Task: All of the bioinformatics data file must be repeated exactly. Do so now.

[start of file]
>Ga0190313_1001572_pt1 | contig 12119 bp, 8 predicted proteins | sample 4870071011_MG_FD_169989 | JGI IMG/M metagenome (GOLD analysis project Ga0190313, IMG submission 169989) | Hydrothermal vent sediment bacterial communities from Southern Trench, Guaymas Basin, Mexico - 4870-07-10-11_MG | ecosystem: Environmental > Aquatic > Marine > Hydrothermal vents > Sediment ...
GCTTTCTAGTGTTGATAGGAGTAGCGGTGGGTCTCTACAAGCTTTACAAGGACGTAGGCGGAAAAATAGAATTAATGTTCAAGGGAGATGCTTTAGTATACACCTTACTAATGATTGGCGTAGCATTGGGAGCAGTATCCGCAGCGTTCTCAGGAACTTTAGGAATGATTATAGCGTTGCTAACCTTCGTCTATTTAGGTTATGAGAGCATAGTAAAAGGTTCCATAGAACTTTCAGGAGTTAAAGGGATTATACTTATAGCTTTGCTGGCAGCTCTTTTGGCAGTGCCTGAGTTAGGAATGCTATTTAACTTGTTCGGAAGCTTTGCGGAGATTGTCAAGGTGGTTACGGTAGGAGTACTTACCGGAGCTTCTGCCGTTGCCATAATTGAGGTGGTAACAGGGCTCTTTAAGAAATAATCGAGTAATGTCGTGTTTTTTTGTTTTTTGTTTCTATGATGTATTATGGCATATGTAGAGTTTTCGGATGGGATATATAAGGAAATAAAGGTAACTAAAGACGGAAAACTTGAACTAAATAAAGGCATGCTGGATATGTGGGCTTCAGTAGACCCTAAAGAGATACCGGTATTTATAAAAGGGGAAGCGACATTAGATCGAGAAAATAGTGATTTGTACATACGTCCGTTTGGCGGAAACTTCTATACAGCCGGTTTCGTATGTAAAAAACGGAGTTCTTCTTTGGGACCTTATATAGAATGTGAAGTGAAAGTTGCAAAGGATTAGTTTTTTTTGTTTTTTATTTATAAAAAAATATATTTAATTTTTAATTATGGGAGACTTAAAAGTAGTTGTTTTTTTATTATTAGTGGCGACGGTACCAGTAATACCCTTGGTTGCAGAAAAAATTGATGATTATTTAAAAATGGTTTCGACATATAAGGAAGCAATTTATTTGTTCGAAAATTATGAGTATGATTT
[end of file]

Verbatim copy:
>Ga0190313_1001572_pt1 | contig 12119 bp, 8 predicted proteins | sample 4870071011_MG_FD_169989 | JGI IMG/M metagenome (GOLD analysis project Ga0190313, IMG submission 169989) | Hydrothermal vent sediment bacterial communities from Southern Trench, Guaymas Basin, Mexico - 4870-07-10-11_MG | ecosystem: Environmental > Aquatic > Marine > Hydrothermal vents > Sediment ...
GCTTTCTAGTGTTGATAGGAGTAGCGGTGGGTCTCTACAAGCTTTACAAGGACGTAGGCGGAAAAATAGAATTAATGTTCAAGGGAGATGCTTTAGTATACACCTTACTAATGATTGGCGTAGCATTGGGAGCAGTATCCGCAGCGTTCTCAGGAACTTTAGGAATGATTATAGCGTTGCTAACCTTCGTCTATTTAGGTTATGAGAGCATAGTAAAAGGTTCCATAGAACTTTCAGGAGTTAAAGGGATTATACTTATAGCTTTGCTGGCAGCTCTTTTGGCAGTGCCTGAGTTAGGAATGCTATTTAACTTGTTCGGAAGCTTTGCGGAGATTGTCAAGGTGGTTACGGTAGGAGTACTTACCGGAGCTTCTGCCGTTGCCATAATTGAGGTGGTAACAGGGCTCTTTAAGAAATAATCGAGTAATGTCGTGTTTTTTTGTTTTTTGTTTCTATGATGTATTATGGCATATGTAGAGTTTTCGGATGGGATATATAAGGAAATAAAGGTAACTAAAGACGGAAAACTTGAACTAAATAAAGGCATGCTGGATATGTGGGCTTCAGTAGACCCTAAAGAGATACCGGTATTTATAAAAGGGGAAGCGACATTAGATCGAGAAAATAGTGATTTGTACATACGTCCGTTTGGCGGAAACTTCTATACAGCCGGTTTCGTATGTAAAAAACGGAGTTCTTCTTTGGGACCTTATATAGAATGTGAAGTGAAAGTTGCAAAGGATTAGTTTTTTTTGTTTTTTATTTATAAAAAAATATATTTAATTTTTAATTATGGGAGACTTAAAAGTAGTTGTTTTTTTATTATTAGTGGCGACGGTACCAGTAATACCCTTGGTTGCAGAAAAAATTGATGATTATTTAAAAATGGTTTCGACATATAAGGAAGCAATTTATTTGTTCGAAAATTATGAGTATGATTT